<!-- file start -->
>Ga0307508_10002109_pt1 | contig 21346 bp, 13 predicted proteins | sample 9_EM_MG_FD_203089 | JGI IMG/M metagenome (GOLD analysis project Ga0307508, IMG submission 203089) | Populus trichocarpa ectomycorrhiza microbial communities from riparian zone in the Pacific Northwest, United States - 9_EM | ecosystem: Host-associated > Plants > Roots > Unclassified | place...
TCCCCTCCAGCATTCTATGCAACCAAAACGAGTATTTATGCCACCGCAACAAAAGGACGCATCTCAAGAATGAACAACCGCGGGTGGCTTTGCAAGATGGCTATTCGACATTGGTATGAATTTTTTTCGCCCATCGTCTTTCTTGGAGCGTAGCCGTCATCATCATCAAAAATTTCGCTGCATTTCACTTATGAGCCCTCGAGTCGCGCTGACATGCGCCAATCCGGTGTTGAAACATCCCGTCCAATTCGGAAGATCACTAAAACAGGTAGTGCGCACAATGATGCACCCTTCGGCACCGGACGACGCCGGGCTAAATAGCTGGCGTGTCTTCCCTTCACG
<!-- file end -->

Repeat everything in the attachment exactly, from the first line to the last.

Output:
>Ga0307508_10002109_pt1 | contig 21346 bp, 13 predicted proteins | sample 9_EM_MG_FD_203089 | JGI IMG/M metagenome (GOLD analysis project Ga0307508, IMG submission 203089) | Populus trichocarpa ectomycorrhiza microbial communities from riparian zone in the Pacific Northwest, United States - 9_EM | ecosystem: Host-associated > Plants > Roots > Unclassified | place...
TCCCCTCCAGCATTCTATGCAACCAAAACGAGTATTTATGCCACCGCAACAAAAGGACGCATCTCAAGAATGAACAACCGCGGGTGGCTTTGCAAGATGGCTATTCGACATTGGTATGAATTTTTTTCGCCCATCGTCTTTCTTGGAGCGTAGCCGTCATCATCATCAAAAATTTCGCTGCATTTCACTTATGAGCCCTCGAGTCGCGCTGACATGCGCCAATCCGGTGTTGAAACATCCCGTCCAATTCGGAAGATCACTAAAACAGGTAGTGCGCACAATGATGCACCCTTCGGCACCGGACGACGCCGGGCTAAATAGCTGGCGTGTCTTCCCTTCACG